Horgan and Weaver headline Victoria rally in support of proportional representation

Horgan and Weaver headline Victoria rally in support of proportional representation

Those for and against changing British Columbia’s provincial voting system to a form proportional representation will soon have a say as residents begin receiving referendum ballots in their mail boxes.

The debate started to heat up Tuesday in the legislature, with the Opposition Liberals calling the vote a “sham,” but it was all cheers at an evening rally in support of the change side.

About 1,000 people attended a campaign-style event that featured speeches in favour of electoral reform by Green Leader Andrew Weaver and New Democrat Premier John Horgan.

“I firmly believe people want co-operation, not conflict,” said Horgan. “We will not make progress as a society if we continue to battle ourselves over outdated ideas.”

The premier told the crowd he is a late convert to proportional representation, but having his ideas constantly dismissed because he was not part of government convinced him to support electoral reform.

He said he voted against electoral reform in B.C.’s first referendum in 2005, but voted in favour in 2009 and made the current referendum a campaign promise in 2017.

B.C.’s two previous electoral reform votes failed.

“Pro Rep means exactly what it says,” said Horgan. “If you get 40 per cent of the votes, you get 40 per cent of the seats.”

Opposition Liberal Leader Andrew Wilkinson and Horgan spent much of Tuesday in the legislature challenging each other on the issue.

Wilkinson said Horgan is afraid to debate the topic, but Horgan said he’s waiting for the event to be organized.

“This is what we get from a premier who hasn’t got the guts to face the cameras because he’s a coward about this manipulative referendum,” he said. “This democracy has worked since 1871. Do not let these people opposite play games with your franchise and overrule your fundamental rights. It’s a complete sham.”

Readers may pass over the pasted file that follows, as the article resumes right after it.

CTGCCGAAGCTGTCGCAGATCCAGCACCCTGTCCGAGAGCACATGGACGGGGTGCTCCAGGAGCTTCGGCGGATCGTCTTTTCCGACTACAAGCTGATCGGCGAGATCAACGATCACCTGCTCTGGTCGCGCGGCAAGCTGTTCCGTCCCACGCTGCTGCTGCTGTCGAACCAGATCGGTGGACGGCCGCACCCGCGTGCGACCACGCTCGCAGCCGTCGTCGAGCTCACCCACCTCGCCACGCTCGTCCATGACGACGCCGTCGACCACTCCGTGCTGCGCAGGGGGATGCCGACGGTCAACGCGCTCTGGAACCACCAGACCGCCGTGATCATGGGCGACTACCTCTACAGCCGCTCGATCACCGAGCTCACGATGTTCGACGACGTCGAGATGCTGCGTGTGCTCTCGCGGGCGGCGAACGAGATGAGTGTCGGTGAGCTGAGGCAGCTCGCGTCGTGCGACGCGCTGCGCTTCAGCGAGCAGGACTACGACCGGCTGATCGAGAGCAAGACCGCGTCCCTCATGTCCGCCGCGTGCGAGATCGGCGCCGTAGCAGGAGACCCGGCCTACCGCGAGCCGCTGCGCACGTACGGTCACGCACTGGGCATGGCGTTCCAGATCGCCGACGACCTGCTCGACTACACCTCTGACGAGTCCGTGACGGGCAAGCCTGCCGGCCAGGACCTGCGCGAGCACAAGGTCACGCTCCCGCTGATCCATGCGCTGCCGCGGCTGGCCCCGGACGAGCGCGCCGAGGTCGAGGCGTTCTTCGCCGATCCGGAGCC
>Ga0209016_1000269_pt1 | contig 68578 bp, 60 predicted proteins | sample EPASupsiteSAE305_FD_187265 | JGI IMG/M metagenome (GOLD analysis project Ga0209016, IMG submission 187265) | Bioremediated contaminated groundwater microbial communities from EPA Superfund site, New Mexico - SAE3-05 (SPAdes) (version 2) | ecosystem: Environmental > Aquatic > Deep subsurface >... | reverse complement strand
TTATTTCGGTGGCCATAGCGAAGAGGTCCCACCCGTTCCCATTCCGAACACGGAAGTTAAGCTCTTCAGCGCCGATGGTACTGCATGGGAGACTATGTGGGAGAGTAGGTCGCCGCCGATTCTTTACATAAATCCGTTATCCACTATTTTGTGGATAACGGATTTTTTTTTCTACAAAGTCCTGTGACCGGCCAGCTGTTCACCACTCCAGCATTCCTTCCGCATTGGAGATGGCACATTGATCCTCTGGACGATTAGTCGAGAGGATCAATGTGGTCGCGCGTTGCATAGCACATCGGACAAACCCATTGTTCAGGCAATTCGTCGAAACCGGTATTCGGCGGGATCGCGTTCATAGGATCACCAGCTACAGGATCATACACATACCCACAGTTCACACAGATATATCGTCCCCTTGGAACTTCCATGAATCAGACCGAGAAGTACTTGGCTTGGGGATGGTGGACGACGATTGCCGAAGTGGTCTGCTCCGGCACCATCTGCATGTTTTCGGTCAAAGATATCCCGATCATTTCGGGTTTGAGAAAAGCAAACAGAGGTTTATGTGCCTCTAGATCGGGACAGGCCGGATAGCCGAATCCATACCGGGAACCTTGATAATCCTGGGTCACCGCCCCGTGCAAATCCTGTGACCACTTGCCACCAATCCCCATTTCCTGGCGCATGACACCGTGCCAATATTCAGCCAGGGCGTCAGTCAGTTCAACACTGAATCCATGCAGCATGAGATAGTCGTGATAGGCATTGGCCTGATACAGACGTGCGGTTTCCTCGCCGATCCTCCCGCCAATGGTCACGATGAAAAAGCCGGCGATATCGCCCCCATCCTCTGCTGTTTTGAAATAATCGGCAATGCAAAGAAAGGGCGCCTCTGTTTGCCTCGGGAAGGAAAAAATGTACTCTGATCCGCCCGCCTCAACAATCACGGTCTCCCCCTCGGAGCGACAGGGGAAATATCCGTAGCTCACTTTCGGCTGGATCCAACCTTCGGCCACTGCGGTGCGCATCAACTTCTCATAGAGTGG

The referendum asks B.C. residents if they want to change the electoral system to a form of proportional representation or keep the current first-past-the-post method. A majority of 50 per cent plus one is needed to change the system.

Elections BC said it mailed 3.3 million referendum ballots to registered B.C. voters this week. The deadline to return the ballots is Nov. 30, and a vote result is expected several weeks later.

Packages are also being sent internationally to registered voters who are temporarily away from their homes in B.C.

Weaver, whose Green party also supports electoral reform, told the rally the referendum offers voters a unique opportunity to change they way they elect their governments.

“We now are at a pivotal moment,” he said. “We have the opportunity to change the system to make it more inclusive, to ensure every vote counts and to finally have a system that lets people vote for what they want without fear of getting what they don’t want.”

The Greens, which have three members in the legislature, reached an agreement after the election last year to support a minority NDP government. Part of that deal included holding an electoral referendum this year.

Source: Canadian Press 

Ben O'HaraBen O'Hara

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